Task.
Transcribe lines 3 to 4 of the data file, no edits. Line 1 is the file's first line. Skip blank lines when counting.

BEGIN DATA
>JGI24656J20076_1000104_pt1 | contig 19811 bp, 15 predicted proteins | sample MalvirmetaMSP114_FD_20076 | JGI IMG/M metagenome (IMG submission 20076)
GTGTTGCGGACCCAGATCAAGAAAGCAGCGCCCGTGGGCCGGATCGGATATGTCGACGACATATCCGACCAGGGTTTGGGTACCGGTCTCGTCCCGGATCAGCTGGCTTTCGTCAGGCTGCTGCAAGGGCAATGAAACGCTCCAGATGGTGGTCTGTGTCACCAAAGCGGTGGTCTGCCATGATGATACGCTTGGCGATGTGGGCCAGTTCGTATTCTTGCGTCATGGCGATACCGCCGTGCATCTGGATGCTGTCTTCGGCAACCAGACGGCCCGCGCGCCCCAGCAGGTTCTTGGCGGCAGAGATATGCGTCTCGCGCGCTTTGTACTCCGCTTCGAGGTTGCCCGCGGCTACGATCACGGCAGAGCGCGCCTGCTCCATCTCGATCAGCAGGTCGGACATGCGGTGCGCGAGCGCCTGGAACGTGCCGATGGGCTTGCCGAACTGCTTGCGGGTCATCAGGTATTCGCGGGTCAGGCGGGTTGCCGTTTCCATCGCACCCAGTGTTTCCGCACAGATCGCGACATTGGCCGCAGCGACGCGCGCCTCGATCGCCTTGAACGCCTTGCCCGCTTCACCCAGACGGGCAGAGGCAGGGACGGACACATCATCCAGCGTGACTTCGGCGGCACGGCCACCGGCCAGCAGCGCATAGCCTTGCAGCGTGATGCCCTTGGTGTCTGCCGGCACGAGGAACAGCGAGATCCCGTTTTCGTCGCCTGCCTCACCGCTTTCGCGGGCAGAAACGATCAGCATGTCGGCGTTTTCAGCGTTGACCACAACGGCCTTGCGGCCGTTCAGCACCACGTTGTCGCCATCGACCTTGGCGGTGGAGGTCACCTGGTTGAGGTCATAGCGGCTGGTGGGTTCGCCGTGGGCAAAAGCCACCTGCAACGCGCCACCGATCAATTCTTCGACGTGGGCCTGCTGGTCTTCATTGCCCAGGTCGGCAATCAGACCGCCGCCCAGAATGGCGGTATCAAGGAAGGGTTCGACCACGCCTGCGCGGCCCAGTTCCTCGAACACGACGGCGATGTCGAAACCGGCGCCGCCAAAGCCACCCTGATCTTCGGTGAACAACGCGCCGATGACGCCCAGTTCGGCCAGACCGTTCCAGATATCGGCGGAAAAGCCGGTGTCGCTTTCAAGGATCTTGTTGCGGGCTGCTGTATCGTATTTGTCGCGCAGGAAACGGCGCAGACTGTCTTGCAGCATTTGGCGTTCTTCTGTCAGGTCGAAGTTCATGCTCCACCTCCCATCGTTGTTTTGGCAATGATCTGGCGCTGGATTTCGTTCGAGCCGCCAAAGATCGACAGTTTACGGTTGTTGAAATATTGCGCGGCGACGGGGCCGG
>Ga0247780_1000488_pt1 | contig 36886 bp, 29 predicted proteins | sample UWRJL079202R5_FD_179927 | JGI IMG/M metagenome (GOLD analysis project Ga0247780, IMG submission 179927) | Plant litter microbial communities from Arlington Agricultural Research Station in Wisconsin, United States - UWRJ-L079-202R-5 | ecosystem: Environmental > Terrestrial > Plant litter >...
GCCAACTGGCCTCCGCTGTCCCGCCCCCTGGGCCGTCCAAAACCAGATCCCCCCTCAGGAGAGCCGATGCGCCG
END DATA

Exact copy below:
>Ga0247780_1000488_pt1 | contig 36886 bp, 29 predicted proteins | sample UWRJL079202R5_FD_179927 | JGI IMG/M metagenome (GOLD analysis project Ga0247780, IMG submission 179927) | Plant litter microbial communities from Arlington Agricultural Research Station in Wisconsin, United States - UWRJ-L079-202R-5 | ecosystem: Environmental > Terrestrial > Plant litter >...
GCCAACTGGCCTCCGCTGTCCCGCCCCCTGGGCCGTCCAAAACCAGATCCCCCCTCAGGAGAGCCGATGCGCCG